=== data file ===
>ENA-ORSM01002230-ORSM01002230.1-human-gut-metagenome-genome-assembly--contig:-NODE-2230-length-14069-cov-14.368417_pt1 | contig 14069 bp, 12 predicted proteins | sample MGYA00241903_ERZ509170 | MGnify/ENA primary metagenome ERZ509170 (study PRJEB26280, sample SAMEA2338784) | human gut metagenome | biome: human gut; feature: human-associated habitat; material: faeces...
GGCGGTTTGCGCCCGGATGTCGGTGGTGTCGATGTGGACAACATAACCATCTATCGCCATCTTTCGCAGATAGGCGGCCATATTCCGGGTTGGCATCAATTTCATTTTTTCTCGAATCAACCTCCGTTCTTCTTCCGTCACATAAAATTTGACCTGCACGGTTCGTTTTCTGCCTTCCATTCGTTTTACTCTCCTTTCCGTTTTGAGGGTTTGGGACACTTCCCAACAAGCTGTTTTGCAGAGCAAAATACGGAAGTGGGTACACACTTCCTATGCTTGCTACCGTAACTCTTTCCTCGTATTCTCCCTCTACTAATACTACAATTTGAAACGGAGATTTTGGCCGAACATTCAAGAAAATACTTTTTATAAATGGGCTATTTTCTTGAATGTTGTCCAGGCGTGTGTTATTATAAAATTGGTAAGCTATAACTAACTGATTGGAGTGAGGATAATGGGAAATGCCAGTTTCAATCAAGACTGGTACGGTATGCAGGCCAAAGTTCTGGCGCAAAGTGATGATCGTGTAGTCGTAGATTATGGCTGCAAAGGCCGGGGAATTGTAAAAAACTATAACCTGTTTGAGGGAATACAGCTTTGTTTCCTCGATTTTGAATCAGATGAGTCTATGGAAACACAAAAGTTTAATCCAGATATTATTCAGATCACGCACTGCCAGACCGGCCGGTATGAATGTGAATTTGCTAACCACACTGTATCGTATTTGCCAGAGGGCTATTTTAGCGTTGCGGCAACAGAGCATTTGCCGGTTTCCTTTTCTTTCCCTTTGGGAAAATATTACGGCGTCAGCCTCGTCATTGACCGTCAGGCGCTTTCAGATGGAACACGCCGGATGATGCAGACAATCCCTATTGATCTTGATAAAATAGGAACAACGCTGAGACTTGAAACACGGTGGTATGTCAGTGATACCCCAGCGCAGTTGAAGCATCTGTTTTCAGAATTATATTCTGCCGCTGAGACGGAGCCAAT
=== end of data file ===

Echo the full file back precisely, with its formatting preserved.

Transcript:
>ENA-ORSM01002230-ORSM01002230.1-human-gut-metagenome-genome-assembly--contig:-NODE-2230-length-14069-cov-14.368417_pt1 | contig 14069 bp, 12 predicted proteins | sample MGYA00241903_ERZ509170 | MGnify/ENA primary metagenome ERZ509170 (study PRJEB26280, sample SAMEA2338784) | human gut metagenome | biome: human gut; feature: human-associated habitat; material: faeces...
GGCGGTTTGCGCCCGGATGTCGGTGGTGTCGATGTGGACAACATAACCATCTATCGCCATCTTTCGCAGATAGGCGGCCATATTCCGGGTTGGCATCAATTTCATTTTTTCTCGAATCAACCTCCGTTCTTCTTCCGTCACATAAAATTTGACCTGCACGGTTCGTTTTCTGCCTTCCATTCGTTTTACTCTCCTTTCCGTTTTGAGGGTTTGGGACACTTCCCAACAAGCTGTTTTGCAGAGCAAAATACGGAAGTGGGTACACACTTCCTATGCTTGCTACCGTAACTCTTTCCTCGTATTCTCCCTCTACTAATACTACAATTTGAAACGGAGATTTTGGCCGAACATTCAAGAAAATACTTTTTATAAATGGGCTATTTTCTTGAATGTTGTCCAGGCGTGTGTTATTATAAAATTGGTAAGCTATAACTAACTGATTGGAGTGAGGATAATGGGAAATGCCAGTTTCAATCAAGACTGGTACGGTATGCAGGCCAAAGTTCTGGCGCAAAGTGATGATCGTGTAGTCGTAGATTATGGCTGCAAAGGCCGGGGAATTGTAAAAAACTATAACCTGTTTGAGGGAATACAGCTTTGTTTCCTCGATTTTGAATCAGATGAGTCTATGGAAACACAAAAGTTTAATCCAGATATTATTCAGATCACGCACTGCCAGACCGGCCGGTATGAATGTGAATTTGCTAACCACACTGTATCGTATTTGCCAGAGGGCTATTTTAGCGTTGCGGCAACAGAGCATTTGCCGGTTTCCTTTTCTTTCCCTTTGGGAAAATATTACGGCGTCAGCCTCGTCATTGACCGTCAGGCGCTTTCAGATGGAACACGCCGGATGATGCAGACAATCCCTATTGATCTTGATAAAATAGGAACAACGCTGAGACTTGAAACACGGTGGTATGTCAGTGATACCCCAGCGCAGTTGAAGCATCTGTTTTCAGAATTATATTCTGCCGCTGAGACGGAGCCAAT